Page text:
Investment companies | Monthly | December 2022
A collation of recent insights on markets and economies taken from the comments made by chairs and investment managers of investment companies – have a read and make your own minds up. Please remember that nothing in this note is designed to encourage you to buy or sell any of the companies mentioned.
Federal Reserve Bank of San Francisco president Mary C Daly: “I can’t iterate enough that one month of data, positive data on inflation does not a victory make. And 7.7 is not price stability.”
The annual US consumer price inflation figure for October came in at 7.7%, less than the 8.0% that had been forecast. This raised hopes that US interest rate hikes would ease. Equity markets embraced the news, bond yields fell and so too did the US dollar.
The Democrats did better than expected in the US mid-term elections, holding onto control of Congress. In Ukraine, Russia retreated from Kherson and switched its efforts to destroying Ukraine’s infrastructure. COP27 secured a promise that richer nations would help vulnerable ones adapt to climate change, but there was little progress on tougher emissions targets.
China’s zero-COVID policy has been weighing on that market and stirring up unrest within the country as rising cases triggered renewed lockdowns. November’s surprise was some relaxation of the policy, which helped to propel Chinese markets higher. However, given poor vaccination rates/vaccine efficacy, we may yet see another U-turn in this area.
Talking of U-turns, the UK Chancellor’s autumn statement saw some clarification of the windfall tax on renewable energy generators. In the event, the impact was less than feared, and subsequent net asset value
” class=”glossary_term”NAV announcements in the sector have been positive.
(compare global funds here)
Managers, JPMorgan Global Core Real Assets – 29 November 2022
Even as interest rates have risen, there are expectations for further increases later this year, although the pace of the increase is likely to be less steep than originally thought. Inflationary pressures remain the primary driver for these expectations, with inflation up to 8-10% across Europe and the U.S. and the UK seeing even higher rates. A good proportion of the increase in prices has been due to changes in energy and commodity markets. The U.S. has provided some mitigation to this through an increase in crude oil production and the release of strategic reserves, but unfortunately the same levers are not available to the U.K. and Europe.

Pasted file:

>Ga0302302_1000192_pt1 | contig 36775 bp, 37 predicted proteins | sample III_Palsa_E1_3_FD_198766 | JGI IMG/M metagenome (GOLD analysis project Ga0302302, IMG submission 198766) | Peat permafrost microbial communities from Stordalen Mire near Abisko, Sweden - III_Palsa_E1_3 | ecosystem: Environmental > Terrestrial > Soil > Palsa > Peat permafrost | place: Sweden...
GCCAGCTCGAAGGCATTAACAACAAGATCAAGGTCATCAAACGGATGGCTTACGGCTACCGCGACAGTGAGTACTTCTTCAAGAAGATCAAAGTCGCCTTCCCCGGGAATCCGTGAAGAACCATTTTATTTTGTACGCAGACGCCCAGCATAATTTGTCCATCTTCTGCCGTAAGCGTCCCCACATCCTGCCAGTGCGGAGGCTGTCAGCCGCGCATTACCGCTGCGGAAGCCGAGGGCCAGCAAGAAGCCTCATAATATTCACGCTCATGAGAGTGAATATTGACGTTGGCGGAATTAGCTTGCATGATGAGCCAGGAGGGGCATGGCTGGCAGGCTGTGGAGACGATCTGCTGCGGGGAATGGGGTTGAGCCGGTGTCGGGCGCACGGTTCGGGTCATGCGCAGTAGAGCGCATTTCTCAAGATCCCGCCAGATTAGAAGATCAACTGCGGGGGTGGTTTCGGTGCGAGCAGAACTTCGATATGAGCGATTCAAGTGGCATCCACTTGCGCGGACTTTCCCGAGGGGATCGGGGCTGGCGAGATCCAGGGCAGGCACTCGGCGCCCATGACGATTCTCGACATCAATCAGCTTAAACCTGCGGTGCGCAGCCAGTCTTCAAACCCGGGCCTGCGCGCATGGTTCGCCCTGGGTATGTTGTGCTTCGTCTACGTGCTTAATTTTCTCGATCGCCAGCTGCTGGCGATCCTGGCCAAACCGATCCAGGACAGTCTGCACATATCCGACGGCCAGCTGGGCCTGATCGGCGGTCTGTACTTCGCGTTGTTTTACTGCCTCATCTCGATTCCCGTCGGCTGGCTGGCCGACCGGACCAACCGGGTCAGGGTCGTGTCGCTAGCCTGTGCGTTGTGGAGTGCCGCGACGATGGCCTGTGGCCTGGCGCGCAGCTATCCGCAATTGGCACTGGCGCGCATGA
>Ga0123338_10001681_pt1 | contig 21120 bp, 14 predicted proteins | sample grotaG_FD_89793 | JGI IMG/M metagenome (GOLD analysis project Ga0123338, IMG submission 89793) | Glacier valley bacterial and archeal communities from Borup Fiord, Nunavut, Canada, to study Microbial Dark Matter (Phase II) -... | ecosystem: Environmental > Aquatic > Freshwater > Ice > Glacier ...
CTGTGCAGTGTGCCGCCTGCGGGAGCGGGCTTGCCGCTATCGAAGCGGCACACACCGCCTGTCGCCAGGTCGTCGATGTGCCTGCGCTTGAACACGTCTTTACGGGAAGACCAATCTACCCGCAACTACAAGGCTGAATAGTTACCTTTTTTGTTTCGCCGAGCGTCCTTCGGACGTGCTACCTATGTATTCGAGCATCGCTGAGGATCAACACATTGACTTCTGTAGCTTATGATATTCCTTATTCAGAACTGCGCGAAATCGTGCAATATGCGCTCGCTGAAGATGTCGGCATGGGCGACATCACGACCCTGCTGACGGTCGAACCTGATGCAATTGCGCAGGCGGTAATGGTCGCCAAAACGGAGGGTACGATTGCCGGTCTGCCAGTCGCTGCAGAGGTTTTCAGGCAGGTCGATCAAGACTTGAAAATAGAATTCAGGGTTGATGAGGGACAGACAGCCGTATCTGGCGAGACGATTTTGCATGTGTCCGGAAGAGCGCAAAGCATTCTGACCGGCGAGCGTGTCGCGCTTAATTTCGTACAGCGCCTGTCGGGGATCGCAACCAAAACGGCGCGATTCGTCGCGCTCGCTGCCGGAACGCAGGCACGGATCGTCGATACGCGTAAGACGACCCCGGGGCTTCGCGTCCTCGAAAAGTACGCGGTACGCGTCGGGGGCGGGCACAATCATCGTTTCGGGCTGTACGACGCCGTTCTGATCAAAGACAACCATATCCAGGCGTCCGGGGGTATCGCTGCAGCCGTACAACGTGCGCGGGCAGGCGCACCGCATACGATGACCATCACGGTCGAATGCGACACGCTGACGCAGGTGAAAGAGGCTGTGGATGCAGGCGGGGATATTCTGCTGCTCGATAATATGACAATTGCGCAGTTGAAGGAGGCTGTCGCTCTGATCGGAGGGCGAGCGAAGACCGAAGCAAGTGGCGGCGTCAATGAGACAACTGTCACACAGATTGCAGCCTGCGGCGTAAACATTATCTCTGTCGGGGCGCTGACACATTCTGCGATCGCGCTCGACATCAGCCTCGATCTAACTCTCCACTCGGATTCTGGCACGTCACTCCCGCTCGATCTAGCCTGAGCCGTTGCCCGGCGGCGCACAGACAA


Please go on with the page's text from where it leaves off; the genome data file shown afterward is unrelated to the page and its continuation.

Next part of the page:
On entering a downturn, eyes naturally shift to the U.S. housing market where the fixed rate for mortgages has already risen from below 3% to above 6%. However, while the number of housing transactions, and the associated economic activity, will likely continue to slow, it appears improbable that we will see a repeat of the 2008 housing-led financial crisis. This is because 95% of American mortgages today are on long-term fixed rates, compared with only 80% in 2007. As a result, there should be fewer forced sellers as a result of interest rate rises. There has also been much less sub-prime lending, and the banks are now better capitalised, which means they are better able to withstand loan losses that might be seen in a recession.
On a more positive note, the West has adapted well to ‘living with Covid’. Less so, however, in China, with a smaller degree of infection-induced immunity and lower vaccine take-up among the elderly, meaning that various forms of restrictions continue to be imposed by the Chinese Government in a continuing attempt the quash the virus. Given that China accounts for between a third and a half of all global growth, these restrictions have wide economic consequences, including an impact on the transportation market.
Our view is that fiscal support and more gradual central bank tightening will help us avoid a severe global downturn. With major markets having already experienced double-digit declines, our central scenario does not point to significant further downside for assets. But this is a time for forecasters to be humble in their convictions; understanding the post-pandemic economy and unprecedented policy response further complicates the forecasting process. As investors, this translates into a need for well diversified, balanced portfolios and, very possibly, increased use of non-public market diversifiers such a real assets as a way to ensure robust assets of a fund such as an investment company, investment trust or OEIC.